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The Hospital for Special Surgery, a musculoskeletal health system based in New York City, went from full capacity to 15-20 percent capacity in one week.  

It was a deliberate decision as COVID-19 runs rampant throughout the city, New York State and across America. Normally the specialty health care provider would be full of patients who have orthopedic and rheumatologic conditions. But for HSS’ CEO Lou Shapiro, the decision to cease all non-essential care and free up hospital beds was a no brainer.  

“The balance of our resources, supplies, human resources and fiscal capacity are being repurposed to enable us to provide essential care more broadly and differently. And importantly, for us to allocate all excess resources to join forces with NewYork-Presbyterian and Weill Cornell Medical Center to win this battle we’re in,” says Shapiro.

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New York State has 5 percent of all coronavirus cases worldwide and nearly two-thirds of those are in New York City. Capacity needs to be expanded anywhere and everywhere, whether that’s the Javits Convention Center in Midtown Manhattan, a Navy hospital ship docked in New York Harbor or by HSS suspending non-essential care to take on non-COVID-19 patients in need of essential care from nearby health systems. 

Health Evolution spoke with Shapiro about the decision to suspend non-essential care, how the system is working with other health care providers in NYC, and what he hopes the long-term impact of this crisis will be.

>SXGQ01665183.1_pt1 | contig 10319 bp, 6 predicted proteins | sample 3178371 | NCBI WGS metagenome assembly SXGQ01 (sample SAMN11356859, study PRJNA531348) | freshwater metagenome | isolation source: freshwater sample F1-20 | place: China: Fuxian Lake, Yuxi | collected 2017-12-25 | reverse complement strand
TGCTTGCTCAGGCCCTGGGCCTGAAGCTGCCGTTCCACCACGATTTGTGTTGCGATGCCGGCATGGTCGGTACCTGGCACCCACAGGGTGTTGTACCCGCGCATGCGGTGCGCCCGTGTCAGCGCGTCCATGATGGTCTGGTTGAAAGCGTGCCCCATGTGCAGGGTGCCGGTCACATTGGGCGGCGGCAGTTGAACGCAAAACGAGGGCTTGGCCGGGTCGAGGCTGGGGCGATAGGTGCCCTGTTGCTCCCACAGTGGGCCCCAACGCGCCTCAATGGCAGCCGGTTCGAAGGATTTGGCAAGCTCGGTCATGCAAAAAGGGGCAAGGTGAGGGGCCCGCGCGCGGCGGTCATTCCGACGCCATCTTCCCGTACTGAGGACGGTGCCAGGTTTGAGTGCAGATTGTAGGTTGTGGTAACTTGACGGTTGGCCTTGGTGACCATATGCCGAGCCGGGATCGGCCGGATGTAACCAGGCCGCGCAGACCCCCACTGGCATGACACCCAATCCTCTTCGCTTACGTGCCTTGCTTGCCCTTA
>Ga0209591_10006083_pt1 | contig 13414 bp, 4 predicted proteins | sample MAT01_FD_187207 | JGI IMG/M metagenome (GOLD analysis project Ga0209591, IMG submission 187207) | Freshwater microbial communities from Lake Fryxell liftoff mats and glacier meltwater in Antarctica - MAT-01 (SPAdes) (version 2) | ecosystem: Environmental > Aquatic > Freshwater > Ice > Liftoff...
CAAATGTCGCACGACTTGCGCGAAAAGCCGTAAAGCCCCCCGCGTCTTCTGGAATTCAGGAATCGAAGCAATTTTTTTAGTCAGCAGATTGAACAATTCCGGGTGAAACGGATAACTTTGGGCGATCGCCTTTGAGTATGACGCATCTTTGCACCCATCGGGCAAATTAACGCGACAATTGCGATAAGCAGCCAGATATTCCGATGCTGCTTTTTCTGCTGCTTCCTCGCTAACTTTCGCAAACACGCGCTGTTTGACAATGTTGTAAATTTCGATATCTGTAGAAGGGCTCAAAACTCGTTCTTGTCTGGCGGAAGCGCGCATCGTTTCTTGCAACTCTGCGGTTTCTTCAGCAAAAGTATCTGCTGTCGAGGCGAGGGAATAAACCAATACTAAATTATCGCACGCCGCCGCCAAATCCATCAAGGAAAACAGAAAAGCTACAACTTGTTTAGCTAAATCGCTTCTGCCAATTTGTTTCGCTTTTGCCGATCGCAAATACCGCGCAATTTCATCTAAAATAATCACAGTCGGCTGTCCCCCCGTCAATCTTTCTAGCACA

Health Evolution: Talk me through the decision to suspend non-essential care. 

Shapiro: We have four principles to guide us through this crisis. Protect our staff. Protect our patients. Protect the organization. Contribute to solving this problem. Every organization across the country should be eliminating non-essential activity—in any industry, including health care. Based on our principles, it was an easy decision to make. We don’t have people coming in that could infect staff. We don’t have people coming in who will take staff away from other important work. It contributes to social distancing. The best place to be is at home. It was a decision at an extraordinary level to take HSS from operating at full capacity one week ago to essentially 15-20 percent.  

Health Evolution: What does that mean for a specialty hospital like yours, full capacity to 15-20 percent capacity, how will the hospital operate in the coming weeks and months?  

ShapiroIt’s totally irrelevant to us being a specialty hospital. How does hospital X operate in the coming weeks and months when they are overwhelmed by COVID-19 patients, in an environment where capacity, resources and human resources are constrained? The way we deal with it is we are uniquely positioned to make a very important socially responsible decision to postpone all non-essential musculoskeletal care. At the same time, we’ve massively scaled up telehealth and repurposed our locations throughout the Tri-State area to provide urgent care, so patients don’t go to local emergency departments. We are joined at the hip with NewYork-Presbyterian and Weill Cornell to maximize use of resources. If there are patients there that don’t need to be there, they can come here. It’s happening today. We’re taking one unit and converting it to another unit so we can bring patients in from [those hospitals]. By curtailing non-essential services, we can reallocate our supply chain, which is robust and can help them do what they do there. As other hospitals have resource constraints that are important, we’re available to do whatever we can do to help them.